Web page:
In 2001, I attended a weekend seminar at Canyon Ranch in Arizona. That weekend changed my life. It was over that weekend that I realized I wanted to leave consulting and become a dietitian. I was there with an amazing group of women. The group of us spent just about all day together from morning workouts, to classes and meals. One in particular has stayed with me to this day; let’s call her Mandy. One day, a couple of ladies and I were questioning Mandy about her food choices. I don’t remember why, but she didn’t like us talking about and questioning her about what she had chosen to eat. She looked at us and said her rule was for people to stay out of her plate. She doesn’t get in other people’s plates, so they (and us) need to stay out of hers.
The “stay out of my plate” phrase has stayed with me. I use it all the time with friends, family, and clients. Whenever I eat with others who don’t know me very well, I can tell they’re watching what I’m eating. If they bring it up, I tell them, “I stay out of your plate unless you invite me in. I appreciate you staying out of my plate unless I invite you in.” This tends to stop people in their tracks. I don’t judge people by what is on their plates. I don’t want others to judge me by what’s on my plate.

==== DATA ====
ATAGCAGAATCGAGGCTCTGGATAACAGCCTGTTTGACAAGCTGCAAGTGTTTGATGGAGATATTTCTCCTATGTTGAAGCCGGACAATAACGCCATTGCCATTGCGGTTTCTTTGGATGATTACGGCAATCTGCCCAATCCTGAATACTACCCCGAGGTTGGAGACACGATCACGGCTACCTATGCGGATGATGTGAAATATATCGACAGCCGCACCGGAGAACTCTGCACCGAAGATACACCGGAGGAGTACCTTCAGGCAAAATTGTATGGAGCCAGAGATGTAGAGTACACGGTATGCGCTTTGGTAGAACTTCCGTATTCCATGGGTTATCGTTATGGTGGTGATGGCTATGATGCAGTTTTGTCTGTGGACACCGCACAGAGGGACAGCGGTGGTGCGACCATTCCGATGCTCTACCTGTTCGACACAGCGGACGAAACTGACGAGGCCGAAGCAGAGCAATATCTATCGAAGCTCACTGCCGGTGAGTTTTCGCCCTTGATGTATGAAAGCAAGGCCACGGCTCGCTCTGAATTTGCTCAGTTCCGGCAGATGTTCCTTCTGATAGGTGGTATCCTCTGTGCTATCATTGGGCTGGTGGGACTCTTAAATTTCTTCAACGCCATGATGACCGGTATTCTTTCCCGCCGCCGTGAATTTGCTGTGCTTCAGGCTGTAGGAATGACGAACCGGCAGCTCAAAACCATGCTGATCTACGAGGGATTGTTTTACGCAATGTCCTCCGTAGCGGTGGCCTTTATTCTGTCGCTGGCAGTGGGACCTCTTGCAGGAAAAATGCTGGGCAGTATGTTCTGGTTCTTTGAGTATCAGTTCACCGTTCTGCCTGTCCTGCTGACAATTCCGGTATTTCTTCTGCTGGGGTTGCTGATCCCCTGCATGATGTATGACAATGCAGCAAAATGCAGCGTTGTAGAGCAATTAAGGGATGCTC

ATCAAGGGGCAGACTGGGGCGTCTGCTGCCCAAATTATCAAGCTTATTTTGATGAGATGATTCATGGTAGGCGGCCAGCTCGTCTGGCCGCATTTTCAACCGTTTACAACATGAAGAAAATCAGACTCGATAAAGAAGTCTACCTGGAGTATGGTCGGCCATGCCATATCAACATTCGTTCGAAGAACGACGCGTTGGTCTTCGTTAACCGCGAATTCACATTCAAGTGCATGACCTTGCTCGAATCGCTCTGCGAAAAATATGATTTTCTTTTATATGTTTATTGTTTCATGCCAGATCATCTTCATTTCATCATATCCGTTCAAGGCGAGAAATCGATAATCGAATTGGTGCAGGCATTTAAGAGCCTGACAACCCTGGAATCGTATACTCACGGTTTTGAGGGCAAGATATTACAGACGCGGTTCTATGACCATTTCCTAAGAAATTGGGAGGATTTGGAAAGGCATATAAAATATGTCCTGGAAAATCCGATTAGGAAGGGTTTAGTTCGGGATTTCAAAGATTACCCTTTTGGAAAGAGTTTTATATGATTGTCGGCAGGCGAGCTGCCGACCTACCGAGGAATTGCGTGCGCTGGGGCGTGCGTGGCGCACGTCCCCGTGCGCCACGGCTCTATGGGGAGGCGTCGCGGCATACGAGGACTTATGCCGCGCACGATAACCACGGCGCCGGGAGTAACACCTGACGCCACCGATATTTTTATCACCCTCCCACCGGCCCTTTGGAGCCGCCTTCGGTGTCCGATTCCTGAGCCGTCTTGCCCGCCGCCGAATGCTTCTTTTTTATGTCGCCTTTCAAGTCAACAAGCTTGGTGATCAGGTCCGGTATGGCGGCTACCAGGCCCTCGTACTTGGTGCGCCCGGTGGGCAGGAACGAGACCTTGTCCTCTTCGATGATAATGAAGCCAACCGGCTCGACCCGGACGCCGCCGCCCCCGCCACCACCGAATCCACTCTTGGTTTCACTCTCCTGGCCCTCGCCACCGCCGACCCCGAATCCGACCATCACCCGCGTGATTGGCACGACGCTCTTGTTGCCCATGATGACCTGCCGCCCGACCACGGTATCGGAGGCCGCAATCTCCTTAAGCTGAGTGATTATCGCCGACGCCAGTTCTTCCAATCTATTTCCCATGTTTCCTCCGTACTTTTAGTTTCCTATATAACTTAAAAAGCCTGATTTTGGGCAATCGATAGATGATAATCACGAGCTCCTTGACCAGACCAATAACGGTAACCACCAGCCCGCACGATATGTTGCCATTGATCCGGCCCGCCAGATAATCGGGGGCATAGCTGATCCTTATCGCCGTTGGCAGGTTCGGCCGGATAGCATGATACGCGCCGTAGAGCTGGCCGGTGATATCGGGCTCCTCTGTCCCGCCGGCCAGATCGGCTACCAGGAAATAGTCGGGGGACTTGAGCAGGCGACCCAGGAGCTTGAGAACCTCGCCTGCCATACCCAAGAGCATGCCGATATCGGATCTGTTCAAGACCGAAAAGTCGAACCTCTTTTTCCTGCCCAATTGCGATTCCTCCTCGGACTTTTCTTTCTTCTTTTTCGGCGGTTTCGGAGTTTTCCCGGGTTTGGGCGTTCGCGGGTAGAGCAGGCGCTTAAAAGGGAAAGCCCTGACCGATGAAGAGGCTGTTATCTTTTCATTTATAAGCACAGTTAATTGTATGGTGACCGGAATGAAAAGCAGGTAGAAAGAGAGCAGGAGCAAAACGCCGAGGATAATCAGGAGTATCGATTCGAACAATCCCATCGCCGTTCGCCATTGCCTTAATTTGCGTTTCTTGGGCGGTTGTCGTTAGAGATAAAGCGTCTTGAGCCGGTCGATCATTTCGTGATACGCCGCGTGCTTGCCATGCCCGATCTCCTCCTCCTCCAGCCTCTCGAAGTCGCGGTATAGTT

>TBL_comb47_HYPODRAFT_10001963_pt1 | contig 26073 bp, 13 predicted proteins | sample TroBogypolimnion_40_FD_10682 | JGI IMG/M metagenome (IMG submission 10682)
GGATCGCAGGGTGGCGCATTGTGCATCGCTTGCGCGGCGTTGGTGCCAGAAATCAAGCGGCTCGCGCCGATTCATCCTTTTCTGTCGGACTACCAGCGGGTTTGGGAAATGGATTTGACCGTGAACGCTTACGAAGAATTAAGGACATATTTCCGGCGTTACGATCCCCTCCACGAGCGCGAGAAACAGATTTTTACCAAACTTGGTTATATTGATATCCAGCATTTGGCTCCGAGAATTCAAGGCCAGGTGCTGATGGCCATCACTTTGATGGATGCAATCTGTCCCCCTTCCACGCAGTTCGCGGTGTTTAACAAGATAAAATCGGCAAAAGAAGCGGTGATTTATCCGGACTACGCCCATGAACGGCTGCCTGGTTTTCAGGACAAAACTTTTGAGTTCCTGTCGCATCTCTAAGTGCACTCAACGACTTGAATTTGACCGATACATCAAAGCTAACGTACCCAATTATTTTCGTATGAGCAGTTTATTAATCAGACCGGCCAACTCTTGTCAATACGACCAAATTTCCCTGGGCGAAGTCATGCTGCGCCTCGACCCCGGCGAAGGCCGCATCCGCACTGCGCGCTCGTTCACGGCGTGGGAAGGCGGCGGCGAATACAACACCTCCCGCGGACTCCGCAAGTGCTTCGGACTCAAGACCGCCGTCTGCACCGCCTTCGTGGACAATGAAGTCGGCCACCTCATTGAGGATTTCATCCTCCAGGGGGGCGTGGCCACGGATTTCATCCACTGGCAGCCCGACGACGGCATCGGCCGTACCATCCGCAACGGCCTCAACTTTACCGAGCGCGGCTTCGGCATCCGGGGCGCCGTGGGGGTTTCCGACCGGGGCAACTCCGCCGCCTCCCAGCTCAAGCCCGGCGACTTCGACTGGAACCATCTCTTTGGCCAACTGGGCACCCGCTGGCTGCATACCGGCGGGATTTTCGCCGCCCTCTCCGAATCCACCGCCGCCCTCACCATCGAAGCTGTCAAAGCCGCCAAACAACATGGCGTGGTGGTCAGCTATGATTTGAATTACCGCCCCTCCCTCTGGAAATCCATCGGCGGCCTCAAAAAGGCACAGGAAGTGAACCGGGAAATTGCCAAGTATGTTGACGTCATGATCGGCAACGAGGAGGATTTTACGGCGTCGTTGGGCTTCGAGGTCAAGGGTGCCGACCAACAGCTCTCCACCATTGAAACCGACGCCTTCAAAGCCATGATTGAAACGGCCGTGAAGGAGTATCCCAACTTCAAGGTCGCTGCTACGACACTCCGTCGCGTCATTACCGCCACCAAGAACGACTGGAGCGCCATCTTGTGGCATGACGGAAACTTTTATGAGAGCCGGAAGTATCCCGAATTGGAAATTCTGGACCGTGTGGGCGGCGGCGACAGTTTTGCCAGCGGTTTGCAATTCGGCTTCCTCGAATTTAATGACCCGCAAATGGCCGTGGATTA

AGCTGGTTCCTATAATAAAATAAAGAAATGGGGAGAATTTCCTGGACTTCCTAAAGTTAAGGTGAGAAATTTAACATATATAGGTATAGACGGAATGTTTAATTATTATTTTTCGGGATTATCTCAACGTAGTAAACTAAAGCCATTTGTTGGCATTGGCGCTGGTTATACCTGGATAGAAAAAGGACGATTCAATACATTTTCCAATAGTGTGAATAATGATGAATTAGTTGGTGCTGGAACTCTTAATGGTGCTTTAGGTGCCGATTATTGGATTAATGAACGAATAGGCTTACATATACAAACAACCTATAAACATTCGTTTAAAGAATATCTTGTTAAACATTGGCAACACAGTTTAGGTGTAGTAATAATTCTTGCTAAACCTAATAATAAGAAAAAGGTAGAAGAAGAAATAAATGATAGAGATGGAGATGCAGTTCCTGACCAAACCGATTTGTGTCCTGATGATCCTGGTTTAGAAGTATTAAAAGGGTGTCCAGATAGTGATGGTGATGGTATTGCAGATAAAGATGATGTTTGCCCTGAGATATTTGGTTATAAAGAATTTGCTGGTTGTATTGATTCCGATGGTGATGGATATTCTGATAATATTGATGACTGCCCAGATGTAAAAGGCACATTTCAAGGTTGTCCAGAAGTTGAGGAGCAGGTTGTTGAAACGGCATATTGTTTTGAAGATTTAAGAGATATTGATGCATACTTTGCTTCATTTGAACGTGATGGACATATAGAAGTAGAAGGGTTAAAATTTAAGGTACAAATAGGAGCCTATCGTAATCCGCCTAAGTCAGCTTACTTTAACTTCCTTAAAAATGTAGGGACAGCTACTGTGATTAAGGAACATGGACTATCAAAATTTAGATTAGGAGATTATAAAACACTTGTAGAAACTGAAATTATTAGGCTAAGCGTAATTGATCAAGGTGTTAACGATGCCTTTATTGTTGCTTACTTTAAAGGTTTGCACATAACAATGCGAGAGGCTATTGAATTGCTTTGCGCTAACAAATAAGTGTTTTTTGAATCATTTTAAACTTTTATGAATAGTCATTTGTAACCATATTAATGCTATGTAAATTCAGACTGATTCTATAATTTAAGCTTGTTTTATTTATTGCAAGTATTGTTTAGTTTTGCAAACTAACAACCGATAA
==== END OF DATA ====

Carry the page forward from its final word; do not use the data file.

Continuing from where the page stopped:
What’s the point of judging people by what’s on their plate? Unless you follow them around all the time and know what they eat at every single meal how can you make a judgement about what they’re eating at any given time in isolation? It’s like saying “Wow! She has such a great life!” based on everything that that person posts on Facebook. You can’t and shouldn’t do it.
Next time someone tries to get in your plate, politely ask them to stay out of your plate and tell them you’ll do the same for them.